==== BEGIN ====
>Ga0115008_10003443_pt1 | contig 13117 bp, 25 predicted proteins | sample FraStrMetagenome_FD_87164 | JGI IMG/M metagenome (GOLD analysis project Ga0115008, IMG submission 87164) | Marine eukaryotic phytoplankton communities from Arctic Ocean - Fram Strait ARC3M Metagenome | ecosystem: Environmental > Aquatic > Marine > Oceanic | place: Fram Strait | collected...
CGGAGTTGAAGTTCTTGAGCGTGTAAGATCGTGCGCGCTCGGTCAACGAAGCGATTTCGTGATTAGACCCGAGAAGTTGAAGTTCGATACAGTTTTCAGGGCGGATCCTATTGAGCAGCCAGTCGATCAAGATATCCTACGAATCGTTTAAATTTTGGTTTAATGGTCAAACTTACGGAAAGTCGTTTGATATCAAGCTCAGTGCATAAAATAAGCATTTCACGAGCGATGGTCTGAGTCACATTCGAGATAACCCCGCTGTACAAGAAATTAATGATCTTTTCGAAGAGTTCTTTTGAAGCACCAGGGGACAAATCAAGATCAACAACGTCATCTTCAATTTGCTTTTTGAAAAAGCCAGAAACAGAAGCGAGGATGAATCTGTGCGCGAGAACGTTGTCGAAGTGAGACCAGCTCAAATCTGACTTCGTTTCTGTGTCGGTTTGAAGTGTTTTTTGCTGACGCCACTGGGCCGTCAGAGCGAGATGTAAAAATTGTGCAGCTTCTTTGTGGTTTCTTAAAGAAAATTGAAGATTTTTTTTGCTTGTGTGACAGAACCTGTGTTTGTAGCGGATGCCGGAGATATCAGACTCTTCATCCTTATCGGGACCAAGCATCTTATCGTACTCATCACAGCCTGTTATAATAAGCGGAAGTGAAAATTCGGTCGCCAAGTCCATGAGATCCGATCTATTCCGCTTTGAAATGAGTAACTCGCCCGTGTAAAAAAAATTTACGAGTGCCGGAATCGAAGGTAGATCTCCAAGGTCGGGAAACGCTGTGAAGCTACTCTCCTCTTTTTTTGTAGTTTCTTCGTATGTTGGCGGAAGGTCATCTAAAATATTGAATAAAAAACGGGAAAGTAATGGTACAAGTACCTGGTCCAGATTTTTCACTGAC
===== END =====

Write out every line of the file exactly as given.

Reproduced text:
>Ga0115008_10003443_pt1 | contig 13117 bp, 25 predicted proteins | sample FraStrMetagenome_FD_87164 | JGI IMG/M metagenome (GOLD analysis project Ga0115008, IMG submission 87164) | Marine eukaryotic phytoplankton communities from Arctic Ocean - Fram Strait ARC3M Metagenome | ecosystem: Environmental > Aquatic > Marine > Oceanic | place: Fram Strait | collected...
CGGAGTTGAAGTTCTTGAGCGTGTAAGATCGTGCGCGCTCGGTCAACGAAGCGATTTCGTGATTAGACCCGAGAAGTTGAAGTTCGATACAGTTTTCAGGGCGGATCCTATTGAGCAGCCAGTCGATCAAGATATCCTACGAATCGTTTAAATTTTGGTTTAATGGTCAAACTTACGGAAAGTCGTTTGATATCAAGCTCAGTGCATAAAATAAGCATTTCACGAGCGATGGTCTGAGTCACATTCGAGATAACCCCGCTGTACAAGAAATTAATGATCTTTTCGAAGAGTTCTTTTGAAGCACCAGGGGACAAATCAAGATCAACAACGTCATCTTCAATTTGCTTTTTGAAAAAGCCAGAAACAGAAGCGAGGATGAATCTGTGCGCGAGAACGTTGTCGAAGTGAGACCAGCTCAAATCTGACTTCGTTTCTGTGTCGGTTTGAAGTGTTTTTTGCTGACGCCACTGGGCCGTCAGAGCGAGATGTAAAAATTGTGCAGCTTCTTTGTGGTTTCTTAAAGAAAATTGAAGATTTTTTTTGCTTGTGTGACAGAACCTGTGTTTGTAGCGGATGCCGGAGATATCAGACTCTTCATCCTTATCGGGACCAAGCATCTTATCGTACTCATCACAGCCTGTTATAATAAGCGGAAGTGAAAATTCGGTCGCCAAGTCCATGAGATCCGATCTATTCCGCTTTGAAATGAGTAACTCGCCCGTGTAAAAAAAATTTACGAGTGCCGGAATCGAAGGTAGATCTCCAAGGTCGGGAAACGCTGTGAAGCTACTCTCCTCTTTTTTTGTAGTTTCTTCGTATGTTGGCGGAAGGTCATCTAAAATATTGAATAAAAAACGGGAAAGTAATGGTACAAGTACCTGGTCCAGATTTTTCACTGAC